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After years of falling, poverty in India may have risen again since GST and demonetisation

Less on the plate.
By Pramod Mathew
Published Last updated This article is more than 2 years old.

This story has been updated.

Poverty and malnutrition in India may have increased substantially in 2017-18, leading to a fall in consumer spending in the country for the first time in over four decades.

That year, rural consumption (the average monthly spend of a person) fell 8.8% from 2011-12, the Business Standard newspaper reported on Friday, citing an unpublished survey from the National Statistical Office (NSO). Urban spending, meanwhile, rose by a meagre 2% in the period.

Quartz could not independently verify the data.

The fall in overall consumption (by 3.7%) in 2017-18 is the first since the 1972-73 global oil crisis, Himanshu, a professor at Jawaharlal Nehru University’s Centre for Economic Studies and Planning, told Business Standard:

“In the last five decades at least, there has never been a period that consumption expenditure in real terms has declined. This data clearly shows that poverty levels would have gone up substantially. A back of the envelope calculation would suggest that the percentage of population in poverty would have gone up by at least 10 percentage points.”

In 2011-12, the share of India’s population living below the poverty line stood at 22%, much lower than the 30% recorded two years earlier, and 37% recorded in 2004-05, according to Reserve Bank of India data.

NSO’s current findings suggest these gains may have been nearly offset by 2017-18.

Most worryingly, consumers were penny-pinching on not only clothing, education, and rent but even food.

Going hungry

Rural consumers spent an average of Rs580 ($8) per month on food in 2017-18, down 10% from Rs643 in 2011-12. Urban consumers, on the other hand, spent Rs946 on average on food, nearly the same (Rs943) as in 2011-12.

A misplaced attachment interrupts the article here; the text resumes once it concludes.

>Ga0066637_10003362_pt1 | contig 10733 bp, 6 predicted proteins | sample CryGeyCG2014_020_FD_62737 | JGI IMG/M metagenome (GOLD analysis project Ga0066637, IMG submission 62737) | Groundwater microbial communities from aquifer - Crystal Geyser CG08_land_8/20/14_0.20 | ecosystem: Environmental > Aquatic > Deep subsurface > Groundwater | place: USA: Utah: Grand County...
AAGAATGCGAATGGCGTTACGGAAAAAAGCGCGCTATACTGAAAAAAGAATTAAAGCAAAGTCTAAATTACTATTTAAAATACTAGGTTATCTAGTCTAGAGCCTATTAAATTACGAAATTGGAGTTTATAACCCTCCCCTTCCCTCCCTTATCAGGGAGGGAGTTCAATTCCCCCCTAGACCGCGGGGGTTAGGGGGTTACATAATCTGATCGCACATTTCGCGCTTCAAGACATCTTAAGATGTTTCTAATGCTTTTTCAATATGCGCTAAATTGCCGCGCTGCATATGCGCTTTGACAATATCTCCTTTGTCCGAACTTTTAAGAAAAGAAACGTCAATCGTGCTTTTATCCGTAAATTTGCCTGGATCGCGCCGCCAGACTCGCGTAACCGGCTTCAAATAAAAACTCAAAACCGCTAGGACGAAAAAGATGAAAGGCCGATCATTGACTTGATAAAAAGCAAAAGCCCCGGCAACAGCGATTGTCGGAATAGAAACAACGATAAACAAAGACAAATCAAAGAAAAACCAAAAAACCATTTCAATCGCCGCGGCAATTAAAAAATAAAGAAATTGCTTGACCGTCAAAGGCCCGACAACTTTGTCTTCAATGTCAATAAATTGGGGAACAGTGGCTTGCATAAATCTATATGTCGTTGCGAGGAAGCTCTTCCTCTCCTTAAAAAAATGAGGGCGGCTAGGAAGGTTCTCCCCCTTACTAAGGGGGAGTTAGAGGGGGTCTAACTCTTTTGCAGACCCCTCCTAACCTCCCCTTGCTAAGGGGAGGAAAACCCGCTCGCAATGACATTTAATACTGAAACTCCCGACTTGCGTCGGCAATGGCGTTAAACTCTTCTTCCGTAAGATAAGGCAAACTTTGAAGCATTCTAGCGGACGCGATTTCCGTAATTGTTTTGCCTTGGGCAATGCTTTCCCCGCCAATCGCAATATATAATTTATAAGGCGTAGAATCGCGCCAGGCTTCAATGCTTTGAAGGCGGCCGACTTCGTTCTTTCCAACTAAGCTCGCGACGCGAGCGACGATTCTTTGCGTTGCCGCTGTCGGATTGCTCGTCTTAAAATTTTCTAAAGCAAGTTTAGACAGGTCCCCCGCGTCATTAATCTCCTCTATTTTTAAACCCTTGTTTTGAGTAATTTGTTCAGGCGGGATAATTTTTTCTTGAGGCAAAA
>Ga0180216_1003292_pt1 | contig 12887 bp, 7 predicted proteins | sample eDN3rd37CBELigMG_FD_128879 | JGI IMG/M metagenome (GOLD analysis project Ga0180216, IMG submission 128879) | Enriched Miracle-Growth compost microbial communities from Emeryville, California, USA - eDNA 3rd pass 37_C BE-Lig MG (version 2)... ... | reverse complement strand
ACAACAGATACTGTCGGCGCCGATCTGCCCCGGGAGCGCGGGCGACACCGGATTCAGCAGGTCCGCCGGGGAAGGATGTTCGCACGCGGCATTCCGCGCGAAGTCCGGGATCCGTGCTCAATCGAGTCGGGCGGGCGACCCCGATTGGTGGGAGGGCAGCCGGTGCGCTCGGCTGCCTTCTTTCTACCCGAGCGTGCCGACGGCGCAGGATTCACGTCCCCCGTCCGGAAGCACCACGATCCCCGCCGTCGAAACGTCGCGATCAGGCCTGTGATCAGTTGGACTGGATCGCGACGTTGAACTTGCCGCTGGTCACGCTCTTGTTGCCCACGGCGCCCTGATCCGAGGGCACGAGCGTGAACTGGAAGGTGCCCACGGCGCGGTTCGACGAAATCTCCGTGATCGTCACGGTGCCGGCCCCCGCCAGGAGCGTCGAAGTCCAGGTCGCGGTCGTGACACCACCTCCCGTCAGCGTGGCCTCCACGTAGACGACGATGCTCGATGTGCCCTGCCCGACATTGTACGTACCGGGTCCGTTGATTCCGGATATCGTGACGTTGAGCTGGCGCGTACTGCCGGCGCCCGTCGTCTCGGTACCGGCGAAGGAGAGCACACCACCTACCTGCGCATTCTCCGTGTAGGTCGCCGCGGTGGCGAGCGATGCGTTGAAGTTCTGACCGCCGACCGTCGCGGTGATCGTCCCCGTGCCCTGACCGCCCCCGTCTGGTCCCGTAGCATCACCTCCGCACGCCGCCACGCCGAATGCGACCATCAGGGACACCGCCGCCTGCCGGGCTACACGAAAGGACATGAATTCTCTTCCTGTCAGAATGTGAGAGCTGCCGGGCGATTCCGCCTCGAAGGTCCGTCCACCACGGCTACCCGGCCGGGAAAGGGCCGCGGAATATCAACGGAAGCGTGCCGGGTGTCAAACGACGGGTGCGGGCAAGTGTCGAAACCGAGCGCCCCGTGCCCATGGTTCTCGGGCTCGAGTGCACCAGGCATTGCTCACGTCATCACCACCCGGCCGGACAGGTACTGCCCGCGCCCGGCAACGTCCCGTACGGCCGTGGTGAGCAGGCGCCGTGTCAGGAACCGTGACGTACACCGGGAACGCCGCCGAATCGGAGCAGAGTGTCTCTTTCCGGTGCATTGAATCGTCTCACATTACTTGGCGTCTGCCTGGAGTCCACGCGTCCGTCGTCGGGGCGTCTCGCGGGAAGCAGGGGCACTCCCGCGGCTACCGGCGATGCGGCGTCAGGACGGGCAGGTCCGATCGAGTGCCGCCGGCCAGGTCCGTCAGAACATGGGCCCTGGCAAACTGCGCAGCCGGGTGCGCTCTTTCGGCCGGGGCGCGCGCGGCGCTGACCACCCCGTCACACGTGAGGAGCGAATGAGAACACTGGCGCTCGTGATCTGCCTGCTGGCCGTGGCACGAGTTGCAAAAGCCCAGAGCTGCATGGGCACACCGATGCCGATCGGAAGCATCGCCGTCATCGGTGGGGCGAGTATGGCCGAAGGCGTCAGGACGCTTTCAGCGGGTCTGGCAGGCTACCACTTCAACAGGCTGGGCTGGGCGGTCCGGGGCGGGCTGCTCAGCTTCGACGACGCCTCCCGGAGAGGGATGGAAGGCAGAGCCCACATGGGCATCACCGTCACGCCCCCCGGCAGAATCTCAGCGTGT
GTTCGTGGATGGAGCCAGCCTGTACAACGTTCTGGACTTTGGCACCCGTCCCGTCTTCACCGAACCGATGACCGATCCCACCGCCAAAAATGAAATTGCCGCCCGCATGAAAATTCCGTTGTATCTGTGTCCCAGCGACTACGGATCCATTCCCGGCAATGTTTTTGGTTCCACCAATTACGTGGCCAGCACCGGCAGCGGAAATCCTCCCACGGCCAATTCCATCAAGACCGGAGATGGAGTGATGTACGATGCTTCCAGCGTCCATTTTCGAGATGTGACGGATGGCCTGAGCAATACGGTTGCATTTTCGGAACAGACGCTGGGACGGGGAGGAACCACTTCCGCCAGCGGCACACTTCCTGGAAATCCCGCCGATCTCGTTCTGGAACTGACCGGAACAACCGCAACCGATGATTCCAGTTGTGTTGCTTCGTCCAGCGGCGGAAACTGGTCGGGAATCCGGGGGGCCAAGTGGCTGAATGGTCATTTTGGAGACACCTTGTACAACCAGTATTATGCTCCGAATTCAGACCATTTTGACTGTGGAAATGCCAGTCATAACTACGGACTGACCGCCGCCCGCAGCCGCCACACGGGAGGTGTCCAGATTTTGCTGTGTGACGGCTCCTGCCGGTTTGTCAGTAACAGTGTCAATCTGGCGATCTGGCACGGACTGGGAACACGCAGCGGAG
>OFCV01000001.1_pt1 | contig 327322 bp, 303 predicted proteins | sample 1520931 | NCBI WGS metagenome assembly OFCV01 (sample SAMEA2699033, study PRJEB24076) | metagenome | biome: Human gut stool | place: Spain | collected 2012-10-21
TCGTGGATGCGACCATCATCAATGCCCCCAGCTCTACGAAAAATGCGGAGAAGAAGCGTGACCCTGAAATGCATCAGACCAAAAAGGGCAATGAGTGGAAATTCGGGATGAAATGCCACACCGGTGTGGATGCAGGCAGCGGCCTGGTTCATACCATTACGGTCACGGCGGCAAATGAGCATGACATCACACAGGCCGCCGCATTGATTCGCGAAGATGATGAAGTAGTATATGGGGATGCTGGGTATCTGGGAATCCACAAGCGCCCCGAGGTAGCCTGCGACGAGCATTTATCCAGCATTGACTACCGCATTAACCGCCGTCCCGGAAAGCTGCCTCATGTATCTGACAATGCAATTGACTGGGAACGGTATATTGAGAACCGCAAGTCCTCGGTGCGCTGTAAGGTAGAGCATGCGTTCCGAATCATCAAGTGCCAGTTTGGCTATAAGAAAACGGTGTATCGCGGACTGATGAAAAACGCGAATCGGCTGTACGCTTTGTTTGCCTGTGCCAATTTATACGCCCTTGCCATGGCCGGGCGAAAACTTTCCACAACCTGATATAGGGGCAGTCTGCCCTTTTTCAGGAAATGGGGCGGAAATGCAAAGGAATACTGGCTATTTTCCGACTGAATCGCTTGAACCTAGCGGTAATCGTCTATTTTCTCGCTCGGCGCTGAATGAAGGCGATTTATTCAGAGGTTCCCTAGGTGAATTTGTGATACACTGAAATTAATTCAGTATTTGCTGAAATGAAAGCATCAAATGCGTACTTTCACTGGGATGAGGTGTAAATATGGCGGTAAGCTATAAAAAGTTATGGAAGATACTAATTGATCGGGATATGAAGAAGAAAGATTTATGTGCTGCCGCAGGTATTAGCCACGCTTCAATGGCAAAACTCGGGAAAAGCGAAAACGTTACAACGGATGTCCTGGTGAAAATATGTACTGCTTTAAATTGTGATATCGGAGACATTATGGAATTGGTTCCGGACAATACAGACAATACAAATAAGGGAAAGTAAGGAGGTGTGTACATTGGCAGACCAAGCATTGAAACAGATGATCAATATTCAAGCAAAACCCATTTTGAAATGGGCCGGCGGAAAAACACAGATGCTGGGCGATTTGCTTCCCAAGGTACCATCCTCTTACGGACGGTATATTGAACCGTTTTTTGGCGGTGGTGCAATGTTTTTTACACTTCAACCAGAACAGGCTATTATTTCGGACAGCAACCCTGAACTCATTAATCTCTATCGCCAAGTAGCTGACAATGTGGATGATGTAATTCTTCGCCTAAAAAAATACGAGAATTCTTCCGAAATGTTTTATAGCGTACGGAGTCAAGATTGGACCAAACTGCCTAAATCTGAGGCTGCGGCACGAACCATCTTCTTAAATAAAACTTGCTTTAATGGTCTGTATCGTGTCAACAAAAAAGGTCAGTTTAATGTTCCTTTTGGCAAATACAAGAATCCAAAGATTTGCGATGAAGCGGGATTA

People drastically reduced expenses on cereals, sugar, spices, edible oil, and pulses, the report noted.

“A fall in food spending, especially in villages, shows that malnutrition has increased,” Abhijit Sen, a member of India’s erstwhile planning commission told the newspaper.

Economic fallout

India’s ongoing economic slowdown has been largely attributed to a fall in consumer demand. The country’s GDP growth stood at a six-year low of 5% in April-June 2019.

The findings of the NSO suggest these wounds may have been self-inflicted. The survey was conducted between July 2017 and June 2018, coinciding with the rollout of the goods and services tax (GST) and came a few months after demonetisation.

The hasty changes are believed to have caused large-scale distress, including loss of jobs and an erosion in wages. In 2017-18, India’s unemployment rate stood at a 45-year high of 6.1%, the labour ministry had confirmed in May.

The sluggish demand continues to hurt. FMCG majors, that derive 35% of their sales from rural areas, are resorting to price cuts and other measures as the slowdown bites.

The NSO’s survey was approved for release in June this year, but was withheld by the organisation due to its “adverse” findings, Business Standard said citing four unnamed sources. The study was reportedly junked by the government after the newspaper published its findings.

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